While responsive design is all the rage these days, there are still some clear benefits to using mobile specific websites. The right strategy will ultimately depend on the nature of your website and your industry and will vary from case to case.
But if you do decide to go the mobile site route, then you need to ensure you get it right. A bad mobile site is worse than no site at all, so if you’re currently looking at it as an afterthought, then you may be losing business and damaging your reputation. Here are five elements that you should approach differently on a mobile site versus a desktop site:
The first and most important thing you need to change when creating a mobile site is your menus. This is particularly important if you’re currently using drop-down menus that rely on mouse-overs to work. You need your menus to be big and touch friendly and to provide some kind of response to indicate a successful ‘click’ (because we tend to be less accurate with – and thus confident in – our ability to navigate through touch).
Don’t just make your menus bigger though, or they’ll look ugly. Having a mobile-only site liberates you to take real advantage of touch and to create some intuitive and beautiful menus. Use some imagination!
Touch Based Navigation
Navigation goes beyond your menus though and should impact the entire organization of your content and your controls. Today, the best mobile sites take their cues from app layouts and this can help to make browsing your site on mobile a more cohesive experience for visitors.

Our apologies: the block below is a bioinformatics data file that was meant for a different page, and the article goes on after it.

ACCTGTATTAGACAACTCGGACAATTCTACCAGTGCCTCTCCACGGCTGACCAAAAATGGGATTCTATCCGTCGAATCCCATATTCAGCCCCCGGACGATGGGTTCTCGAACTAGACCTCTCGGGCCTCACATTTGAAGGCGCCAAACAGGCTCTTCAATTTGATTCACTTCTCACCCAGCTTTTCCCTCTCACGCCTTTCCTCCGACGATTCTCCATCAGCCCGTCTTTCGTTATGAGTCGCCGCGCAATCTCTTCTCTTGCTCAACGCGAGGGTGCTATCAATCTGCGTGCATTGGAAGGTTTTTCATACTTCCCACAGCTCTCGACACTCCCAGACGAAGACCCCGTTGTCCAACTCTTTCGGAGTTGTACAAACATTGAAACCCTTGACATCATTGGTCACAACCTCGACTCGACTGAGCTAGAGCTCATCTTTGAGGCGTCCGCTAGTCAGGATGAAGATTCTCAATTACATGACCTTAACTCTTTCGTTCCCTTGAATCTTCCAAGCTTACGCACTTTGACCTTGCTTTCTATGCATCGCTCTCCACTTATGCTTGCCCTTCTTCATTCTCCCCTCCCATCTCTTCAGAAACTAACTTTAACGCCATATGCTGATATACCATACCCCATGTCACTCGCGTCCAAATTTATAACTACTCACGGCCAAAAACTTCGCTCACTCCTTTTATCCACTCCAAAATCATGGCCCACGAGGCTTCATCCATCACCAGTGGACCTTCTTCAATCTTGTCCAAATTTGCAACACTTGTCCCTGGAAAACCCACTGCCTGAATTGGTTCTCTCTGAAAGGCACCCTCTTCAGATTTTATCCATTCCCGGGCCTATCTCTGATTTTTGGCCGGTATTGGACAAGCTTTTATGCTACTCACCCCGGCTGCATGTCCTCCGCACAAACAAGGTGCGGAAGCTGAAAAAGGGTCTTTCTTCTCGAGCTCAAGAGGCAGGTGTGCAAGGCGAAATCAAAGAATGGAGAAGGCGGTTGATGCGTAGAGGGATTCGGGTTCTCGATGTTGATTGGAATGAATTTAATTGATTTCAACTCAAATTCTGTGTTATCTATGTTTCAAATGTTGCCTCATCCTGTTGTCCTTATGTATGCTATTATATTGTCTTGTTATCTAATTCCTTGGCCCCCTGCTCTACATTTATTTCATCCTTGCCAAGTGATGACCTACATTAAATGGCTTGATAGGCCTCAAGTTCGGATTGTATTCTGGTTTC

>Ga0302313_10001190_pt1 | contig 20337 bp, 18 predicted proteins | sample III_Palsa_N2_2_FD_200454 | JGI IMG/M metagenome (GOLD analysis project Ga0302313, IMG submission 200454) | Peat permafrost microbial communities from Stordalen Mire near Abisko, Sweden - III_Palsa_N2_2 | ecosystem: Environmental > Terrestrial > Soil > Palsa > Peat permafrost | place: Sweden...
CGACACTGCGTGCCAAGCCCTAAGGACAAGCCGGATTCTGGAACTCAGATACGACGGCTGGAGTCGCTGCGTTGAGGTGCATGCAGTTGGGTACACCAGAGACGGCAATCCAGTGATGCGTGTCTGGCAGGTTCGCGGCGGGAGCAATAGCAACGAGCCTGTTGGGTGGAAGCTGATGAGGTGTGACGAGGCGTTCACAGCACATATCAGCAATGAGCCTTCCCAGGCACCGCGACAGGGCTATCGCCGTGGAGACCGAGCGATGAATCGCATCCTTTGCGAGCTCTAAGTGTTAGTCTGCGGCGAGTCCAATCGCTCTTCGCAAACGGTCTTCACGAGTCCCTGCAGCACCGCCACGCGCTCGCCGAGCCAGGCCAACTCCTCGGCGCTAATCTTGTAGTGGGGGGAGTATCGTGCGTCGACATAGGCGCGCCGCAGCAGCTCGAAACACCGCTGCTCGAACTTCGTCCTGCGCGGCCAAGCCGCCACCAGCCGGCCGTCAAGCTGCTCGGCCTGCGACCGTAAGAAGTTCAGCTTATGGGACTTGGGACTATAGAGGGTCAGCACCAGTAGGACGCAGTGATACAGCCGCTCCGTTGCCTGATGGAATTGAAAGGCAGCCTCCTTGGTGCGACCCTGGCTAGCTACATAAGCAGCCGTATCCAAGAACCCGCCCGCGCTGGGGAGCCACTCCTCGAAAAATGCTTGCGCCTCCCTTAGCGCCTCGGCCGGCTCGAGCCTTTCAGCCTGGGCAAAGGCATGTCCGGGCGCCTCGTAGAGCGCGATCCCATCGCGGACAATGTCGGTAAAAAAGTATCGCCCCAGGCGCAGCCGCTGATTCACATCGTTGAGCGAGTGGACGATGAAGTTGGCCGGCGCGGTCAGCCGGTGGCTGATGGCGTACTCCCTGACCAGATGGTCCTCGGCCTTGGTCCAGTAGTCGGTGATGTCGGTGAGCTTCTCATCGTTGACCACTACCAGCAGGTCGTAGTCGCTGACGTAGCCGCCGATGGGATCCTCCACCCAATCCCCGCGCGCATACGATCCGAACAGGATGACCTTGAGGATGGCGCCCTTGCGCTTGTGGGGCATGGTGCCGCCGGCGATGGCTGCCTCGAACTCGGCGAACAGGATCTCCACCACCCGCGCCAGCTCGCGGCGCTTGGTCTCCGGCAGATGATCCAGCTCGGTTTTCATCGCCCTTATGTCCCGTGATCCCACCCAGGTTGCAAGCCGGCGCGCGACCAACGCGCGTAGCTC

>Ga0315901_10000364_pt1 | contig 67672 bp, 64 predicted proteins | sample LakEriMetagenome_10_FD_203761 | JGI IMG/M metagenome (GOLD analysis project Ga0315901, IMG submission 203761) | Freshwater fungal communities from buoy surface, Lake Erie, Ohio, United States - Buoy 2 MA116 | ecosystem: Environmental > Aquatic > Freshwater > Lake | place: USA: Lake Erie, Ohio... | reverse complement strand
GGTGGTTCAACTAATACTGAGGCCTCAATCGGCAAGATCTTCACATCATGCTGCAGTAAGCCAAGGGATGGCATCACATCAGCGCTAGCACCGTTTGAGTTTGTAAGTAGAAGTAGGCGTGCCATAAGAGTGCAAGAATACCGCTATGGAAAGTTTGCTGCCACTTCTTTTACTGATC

As well as their touch screens, the other thing that sets mobile devices apart in terms of your web design is their smaller size. This means you need to cram more information into a smaller space and that can make it tempting to use small fonts.
In fact though, you should be using larger text – as you want the reading experience to remain comfortable on a small screen held at arm’s length. Thus, you should actually grow your fonts in order to ensure they stand out and remain highly legible. Choosing the right typography is also important as different typefaces look better at different sizes. Again, apps can provide some inspiration.
Single Message Per Scroll
Using larger fonts on a smaller screen and bigger, more colorful navigation elements means you’re going to have much less space to play around with in your site design. This means you can fit less content to a page, so it’s important that you make peace with that rather than trying to stuff more in than can comfortably fit.
Aim to have ‘one message’ per scroll, so that each page communicates a clear point in a concise manner.
Using different images is also advisable for a mobile site. This way you can avoid unnecessarily large file sizes and slower loading times, as well as any scaling issues. Yes, you can have your images resize to fit the dimensions of the screen, but when you do this you either end up with large images that look grainy, or small images that are too detailed to make everything out. As you have the opportunity, choose images that specifically suit the situation they’re intended for.